Health & Medicine

New Gluten Intolerance Treatment Found; People With Gluten Sensitivity Can Now Also Eat Wheat-Based Food Items

Trisha Jones
First Posted: May 08, 2017 05:40 AM EDT

People with gluten sensitivity are required to avoid all food items containing a gluten protein complex, which means eliminating every food item that contains wheat. It is extremely difficult to maintain such a strict diet regime, especially when traveling or going out for dinner with friends or spouses. Often, such conditions cause unintentional ingestion of gluten. Scientists have found a new gluten intolerance treatment method that can prevent the health problems caused by such cases of intentional or accidental exposure to gluten.

The new treatment encompasses of the Aspergillus niger-derived prolyl endoprotease (AN-PEP) enzyme that functions to prohibit the intestinal absorption of gluten. It is proposed that administration of the enzyme pills can allow people with gluten allergy to eat small amounts of gluten without experiencing any symptoms of discomfort viz. bloating, abdominal pain or diarrhea.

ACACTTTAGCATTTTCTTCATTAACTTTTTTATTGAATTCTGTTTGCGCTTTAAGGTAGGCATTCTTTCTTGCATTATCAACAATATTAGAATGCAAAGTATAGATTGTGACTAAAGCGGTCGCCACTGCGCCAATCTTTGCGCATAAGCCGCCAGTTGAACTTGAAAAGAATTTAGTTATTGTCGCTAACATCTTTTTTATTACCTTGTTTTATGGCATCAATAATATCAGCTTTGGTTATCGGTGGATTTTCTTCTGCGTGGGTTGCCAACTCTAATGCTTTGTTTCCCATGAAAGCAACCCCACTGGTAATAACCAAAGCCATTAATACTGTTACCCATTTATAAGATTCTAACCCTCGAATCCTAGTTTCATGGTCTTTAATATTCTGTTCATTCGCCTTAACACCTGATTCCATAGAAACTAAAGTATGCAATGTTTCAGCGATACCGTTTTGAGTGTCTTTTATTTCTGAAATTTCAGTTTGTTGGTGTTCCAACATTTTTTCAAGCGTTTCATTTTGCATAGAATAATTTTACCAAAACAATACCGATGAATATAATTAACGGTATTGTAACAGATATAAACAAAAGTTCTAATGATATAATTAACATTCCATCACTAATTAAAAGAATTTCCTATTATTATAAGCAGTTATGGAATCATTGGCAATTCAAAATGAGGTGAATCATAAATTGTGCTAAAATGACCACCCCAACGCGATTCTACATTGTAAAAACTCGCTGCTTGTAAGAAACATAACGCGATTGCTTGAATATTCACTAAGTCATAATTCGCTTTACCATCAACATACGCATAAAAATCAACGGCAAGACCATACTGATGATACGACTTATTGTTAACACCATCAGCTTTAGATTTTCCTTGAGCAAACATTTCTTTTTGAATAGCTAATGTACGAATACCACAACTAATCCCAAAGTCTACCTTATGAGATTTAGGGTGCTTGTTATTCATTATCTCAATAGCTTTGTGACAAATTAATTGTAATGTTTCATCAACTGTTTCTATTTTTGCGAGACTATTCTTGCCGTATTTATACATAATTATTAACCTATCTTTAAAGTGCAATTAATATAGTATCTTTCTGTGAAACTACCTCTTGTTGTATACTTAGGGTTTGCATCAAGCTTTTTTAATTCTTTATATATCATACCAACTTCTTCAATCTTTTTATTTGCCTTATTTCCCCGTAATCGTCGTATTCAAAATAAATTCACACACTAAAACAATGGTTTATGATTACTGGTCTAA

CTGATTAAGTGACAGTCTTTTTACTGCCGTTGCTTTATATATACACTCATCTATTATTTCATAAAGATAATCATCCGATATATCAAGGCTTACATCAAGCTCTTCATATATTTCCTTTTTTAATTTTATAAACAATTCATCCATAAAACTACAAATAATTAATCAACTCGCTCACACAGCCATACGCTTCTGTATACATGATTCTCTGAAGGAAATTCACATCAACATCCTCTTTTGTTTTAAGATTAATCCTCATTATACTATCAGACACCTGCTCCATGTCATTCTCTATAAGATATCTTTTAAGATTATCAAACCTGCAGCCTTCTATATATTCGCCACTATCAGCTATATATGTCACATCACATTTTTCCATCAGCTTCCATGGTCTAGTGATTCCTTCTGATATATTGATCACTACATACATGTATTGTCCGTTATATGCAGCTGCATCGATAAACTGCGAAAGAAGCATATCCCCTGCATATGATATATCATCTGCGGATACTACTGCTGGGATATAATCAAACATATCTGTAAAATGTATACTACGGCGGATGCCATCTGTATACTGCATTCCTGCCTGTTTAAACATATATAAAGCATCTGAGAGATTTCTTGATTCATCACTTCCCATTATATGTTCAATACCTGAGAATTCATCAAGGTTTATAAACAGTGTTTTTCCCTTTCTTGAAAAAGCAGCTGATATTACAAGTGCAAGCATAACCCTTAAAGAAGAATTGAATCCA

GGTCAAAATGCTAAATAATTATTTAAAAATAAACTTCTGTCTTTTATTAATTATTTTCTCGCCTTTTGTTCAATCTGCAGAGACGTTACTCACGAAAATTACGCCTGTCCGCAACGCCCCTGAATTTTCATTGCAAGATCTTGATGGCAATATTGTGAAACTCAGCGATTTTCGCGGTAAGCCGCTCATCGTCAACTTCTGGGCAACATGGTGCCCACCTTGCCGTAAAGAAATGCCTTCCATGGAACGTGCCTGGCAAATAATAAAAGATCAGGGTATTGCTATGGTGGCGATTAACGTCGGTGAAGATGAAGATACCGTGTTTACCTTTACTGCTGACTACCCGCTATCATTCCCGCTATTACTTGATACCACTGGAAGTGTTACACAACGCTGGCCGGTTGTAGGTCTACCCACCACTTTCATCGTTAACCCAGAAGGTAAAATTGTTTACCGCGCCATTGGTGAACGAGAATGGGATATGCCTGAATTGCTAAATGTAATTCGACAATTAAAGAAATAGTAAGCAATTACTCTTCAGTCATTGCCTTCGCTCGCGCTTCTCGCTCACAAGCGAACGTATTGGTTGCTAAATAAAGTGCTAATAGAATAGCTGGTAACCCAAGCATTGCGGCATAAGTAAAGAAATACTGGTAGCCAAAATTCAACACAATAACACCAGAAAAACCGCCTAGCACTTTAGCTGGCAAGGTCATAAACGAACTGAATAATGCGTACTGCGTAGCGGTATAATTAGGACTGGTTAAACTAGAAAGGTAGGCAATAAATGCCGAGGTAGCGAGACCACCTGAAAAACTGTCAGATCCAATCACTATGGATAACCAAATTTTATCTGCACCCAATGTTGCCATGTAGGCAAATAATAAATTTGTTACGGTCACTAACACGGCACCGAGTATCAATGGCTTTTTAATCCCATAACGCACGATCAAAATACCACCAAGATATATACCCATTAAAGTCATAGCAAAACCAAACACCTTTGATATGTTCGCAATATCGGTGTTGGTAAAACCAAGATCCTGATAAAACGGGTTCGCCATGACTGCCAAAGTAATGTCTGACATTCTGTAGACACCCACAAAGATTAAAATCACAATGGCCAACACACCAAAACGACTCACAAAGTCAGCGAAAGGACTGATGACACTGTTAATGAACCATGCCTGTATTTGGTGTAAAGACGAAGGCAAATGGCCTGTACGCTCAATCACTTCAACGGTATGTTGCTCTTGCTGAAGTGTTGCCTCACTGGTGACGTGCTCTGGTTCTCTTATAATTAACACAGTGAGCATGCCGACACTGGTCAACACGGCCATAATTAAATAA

The study was presented by Dr. Julia König from the School of Medical Sciences, University of Örebro, Sweden, at the Digestive Disease Week® (DDW) 2017.

Earlier reports on the role of AN-PEP in breaking down gluten upon intragastric infusion led Dr. König and her team to conduct a thorough study regarding the same (in real-time conditions). The team checked the ability of AN-PEP in preventing an expected gluten-specific allergic response in 18 gluten-sensitive individuals. These individuals volunteered to participate in the study by consuming gluten-rich food (porridge with wheat cookies).

As per EurekAlert, the researchers tested the therapeutic efficiency of AN-PEP in low and high doses against placebo-controlled gluten-sensitive individuals. The levels of residual gluten present in the stomach and small intestine of these individuals were measured. It was found that the percentage of gluten in high AN-PEP dose group was reduced by 81 percent, while in the low AN-PEP dose group it was reduced by 87 percent.

The researchers further emphasized that AN-PEP was not tested on celiac disease patients due to the severity of symptoms associated with ingestion of even extremely small amounts of gluten, The San Diego Union-Tribune reported. Furthermore, they also emphasized that the treatment does not intend to encourage gluten-sensitive people to eat gluten-based food items on a regular basis. Rather, it is meant to be used in the event of emergency or occasional unintentional gluten ingestion.

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